Automobile. The definition of “goods” includes an automobile.
Henson v Government Employees Finance & Industrial Loan Corp., 15 UCC Rep Serv 1137; 257 Ark 273, 516 S.W.2d 1 (1974).

Note that when an “automobile” is used for commercial gain it becomes a “motor vehicle”, because the purpose of its use determines its legal definition. Also note that the legal definition of “goods” includes an “automobile”.


Commerce. From L. commercium "trade, trafficking"; from com - "together" + merx (gen. mercis) "merchandise" (see market). From commerce, "pertaining to trade"; meaning "done for the sake of financial profit". Commodity, from commodité "benefit, profit," from L. commoditatem

Commerce. Intercourse by way of trade and traffic between different peoples or states and the citizens or inhabitants thereof, including not only the purchase, sale, and exchange of commodities, but also the instrumentalities and agencies by which it is promoted and the means and appliances by which it is carried on, and the transportation of persons as well as of goods, both by land and by sea.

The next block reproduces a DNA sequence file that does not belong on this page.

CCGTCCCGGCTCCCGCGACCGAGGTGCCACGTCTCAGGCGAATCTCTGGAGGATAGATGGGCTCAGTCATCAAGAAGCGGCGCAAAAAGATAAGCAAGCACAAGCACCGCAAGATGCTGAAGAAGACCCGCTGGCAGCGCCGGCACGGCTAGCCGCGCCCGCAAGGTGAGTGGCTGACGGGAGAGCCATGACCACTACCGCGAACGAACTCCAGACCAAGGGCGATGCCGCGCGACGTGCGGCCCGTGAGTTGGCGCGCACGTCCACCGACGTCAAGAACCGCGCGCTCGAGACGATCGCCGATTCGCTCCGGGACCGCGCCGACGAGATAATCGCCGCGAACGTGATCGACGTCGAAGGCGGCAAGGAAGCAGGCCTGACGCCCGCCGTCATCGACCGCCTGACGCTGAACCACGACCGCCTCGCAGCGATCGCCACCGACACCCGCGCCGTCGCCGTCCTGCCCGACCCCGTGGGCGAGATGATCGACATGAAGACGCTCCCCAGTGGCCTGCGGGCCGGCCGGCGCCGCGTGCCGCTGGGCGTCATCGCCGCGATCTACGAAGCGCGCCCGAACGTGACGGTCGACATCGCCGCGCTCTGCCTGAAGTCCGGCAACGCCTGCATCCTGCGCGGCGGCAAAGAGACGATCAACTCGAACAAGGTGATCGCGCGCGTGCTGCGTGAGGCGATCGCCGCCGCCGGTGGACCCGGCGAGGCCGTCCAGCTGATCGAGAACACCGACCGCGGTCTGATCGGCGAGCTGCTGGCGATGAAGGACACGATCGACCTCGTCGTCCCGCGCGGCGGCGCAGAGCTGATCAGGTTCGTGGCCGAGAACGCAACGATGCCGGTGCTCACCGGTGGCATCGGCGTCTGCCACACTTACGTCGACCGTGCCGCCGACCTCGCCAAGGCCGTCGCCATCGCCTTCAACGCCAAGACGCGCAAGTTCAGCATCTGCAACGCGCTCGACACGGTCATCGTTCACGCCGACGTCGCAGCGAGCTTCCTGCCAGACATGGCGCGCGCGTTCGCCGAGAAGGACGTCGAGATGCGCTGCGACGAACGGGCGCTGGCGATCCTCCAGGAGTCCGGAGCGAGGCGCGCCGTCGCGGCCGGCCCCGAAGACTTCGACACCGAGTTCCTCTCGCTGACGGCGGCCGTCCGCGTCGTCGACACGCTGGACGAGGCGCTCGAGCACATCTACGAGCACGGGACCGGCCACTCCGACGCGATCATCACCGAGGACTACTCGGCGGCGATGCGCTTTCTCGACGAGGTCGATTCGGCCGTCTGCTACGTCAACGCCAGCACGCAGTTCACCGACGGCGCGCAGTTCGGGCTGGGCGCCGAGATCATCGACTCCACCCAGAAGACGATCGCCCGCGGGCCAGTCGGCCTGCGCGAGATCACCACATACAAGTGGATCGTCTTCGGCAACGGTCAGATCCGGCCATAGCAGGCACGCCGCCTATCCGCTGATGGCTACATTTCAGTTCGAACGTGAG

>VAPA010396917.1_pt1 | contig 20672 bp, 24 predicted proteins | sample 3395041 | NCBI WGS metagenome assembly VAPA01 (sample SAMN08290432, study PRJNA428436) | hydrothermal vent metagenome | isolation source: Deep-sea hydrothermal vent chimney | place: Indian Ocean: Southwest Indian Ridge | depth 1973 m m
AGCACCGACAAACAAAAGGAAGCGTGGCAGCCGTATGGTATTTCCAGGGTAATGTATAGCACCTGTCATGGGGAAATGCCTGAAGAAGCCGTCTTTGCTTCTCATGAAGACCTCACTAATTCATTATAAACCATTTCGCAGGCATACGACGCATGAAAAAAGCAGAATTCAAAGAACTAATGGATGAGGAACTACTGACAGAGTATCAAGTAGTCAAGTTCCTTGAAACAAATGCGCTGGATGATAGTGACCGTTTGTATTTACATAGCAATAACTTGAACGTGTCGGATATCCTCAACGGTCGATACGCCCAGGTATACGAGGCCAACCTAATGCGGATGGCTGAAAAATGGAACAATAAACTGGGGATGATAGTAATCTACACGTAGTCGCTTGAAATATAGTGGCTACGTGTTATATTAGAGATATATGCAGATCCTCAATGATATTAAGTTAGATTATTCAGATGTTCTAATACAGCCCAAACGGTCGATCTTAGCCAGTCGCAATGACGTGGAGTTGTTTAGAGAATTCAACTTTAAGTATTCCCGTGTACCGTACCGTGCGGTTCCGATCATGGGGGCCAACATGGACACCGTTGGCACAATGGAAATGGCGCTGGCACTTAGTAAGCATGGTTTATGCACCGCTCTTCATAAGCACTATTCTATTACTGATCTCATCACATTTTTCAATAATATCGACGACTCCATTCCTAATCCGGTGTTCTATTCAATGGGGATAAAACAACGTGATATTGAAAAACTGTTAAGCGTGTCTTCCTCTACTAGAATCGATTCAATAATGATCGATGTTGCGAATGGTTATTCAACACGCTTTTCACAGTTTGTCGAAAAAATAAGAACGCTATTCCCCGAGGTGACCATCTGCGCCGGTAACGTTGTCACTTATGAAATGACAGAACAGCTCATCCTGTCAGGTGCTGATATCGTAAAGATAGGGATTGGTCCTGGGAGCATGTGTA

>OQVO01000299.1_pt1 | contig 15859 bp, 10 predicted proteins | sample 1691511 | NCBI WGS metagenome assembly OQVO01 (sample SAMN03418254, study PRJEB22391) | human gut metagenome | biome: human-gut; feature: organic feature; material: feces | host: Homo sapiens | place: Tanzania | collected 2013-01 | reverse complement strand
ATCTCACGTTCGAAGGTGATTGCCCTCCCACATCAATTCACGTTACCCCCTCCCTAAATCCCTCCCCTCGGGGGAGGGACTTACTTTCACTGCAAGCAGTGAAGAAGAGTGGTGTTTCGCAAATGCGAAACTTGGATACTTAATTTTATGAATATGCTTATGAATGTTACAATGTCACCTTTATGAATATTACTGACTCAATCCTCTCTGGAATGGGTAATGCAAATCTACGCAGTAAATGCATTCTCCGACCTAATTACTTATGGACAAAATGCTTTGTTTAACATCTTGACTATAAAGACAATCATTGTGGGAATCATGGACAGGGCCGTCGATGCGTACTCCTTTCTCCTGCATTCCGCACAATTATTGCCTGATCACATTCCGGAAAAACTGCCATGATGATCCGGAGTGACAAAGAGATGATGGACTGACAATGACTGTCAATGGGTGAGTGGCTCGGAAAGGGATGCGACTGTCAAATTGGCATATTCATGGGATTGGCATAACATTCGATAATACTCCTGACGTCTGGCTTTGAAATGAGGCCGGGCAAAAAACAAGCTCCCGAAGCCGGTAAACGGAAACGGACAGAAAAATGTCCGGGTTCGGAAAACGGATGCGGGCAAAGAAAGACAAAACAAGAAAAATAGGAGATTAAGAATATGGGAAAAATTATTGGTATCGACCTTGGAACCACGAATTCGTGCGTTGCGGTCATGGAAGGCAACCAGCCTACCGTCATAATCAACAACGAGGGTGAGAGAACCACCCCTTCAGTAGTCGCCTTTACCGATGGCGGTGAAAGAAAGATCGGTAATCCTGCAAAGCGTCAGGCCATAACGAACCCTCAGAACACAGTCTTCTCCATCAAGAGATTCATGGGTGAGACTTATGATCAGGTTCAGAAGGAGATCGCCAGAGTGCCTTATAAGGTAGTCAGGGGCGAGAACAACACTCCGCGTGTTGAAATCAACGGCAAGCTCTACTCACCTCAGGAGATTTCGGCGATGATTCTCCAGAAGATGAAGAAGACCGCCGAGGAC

Brennan v. Titusville, 153 U. S. 289, 14 Sup. Ct. 829, 38 L. Ed. 719, et al.
Black's Law Dictionary, 2nd Edition.

Commerce. The words “commerce” and “trade” are synonymous, but not identical. They are often used interchangeably; but, strictly speaking, commerce relates to intercourse or dealings with foreign nations, states, or political communities, while trade denotes business intercourse or mutual traffic within the limits of a state or nation, or the buying, selling, and exchanging of articles between members of the same community.
See Hooker v. Vandewater, 4 Denio (N. Y.) 353, 47 Am. Dec. 258; Jacob; Wharton
Black's Law Dictionary, 2nd Edition.

Note that “commerce” relates to dealings with “foreign nations” while “trade” is within a state or nation. Hence all commerce occurs in a foreign jurisdiction, the Admiralty Maritime jurisdiction – the international Law of the Sea.

Used for commercial purposes. The term “used for commercial purposes” means the carriage of persons or property for any fare, fee, rate, charge or other consideration, or directly or indirectly in connection with any business, or other undertaking intended for profit.
U.S. Code, Title 18, Part I, Chapter 2, Section 31 – Definitions (10)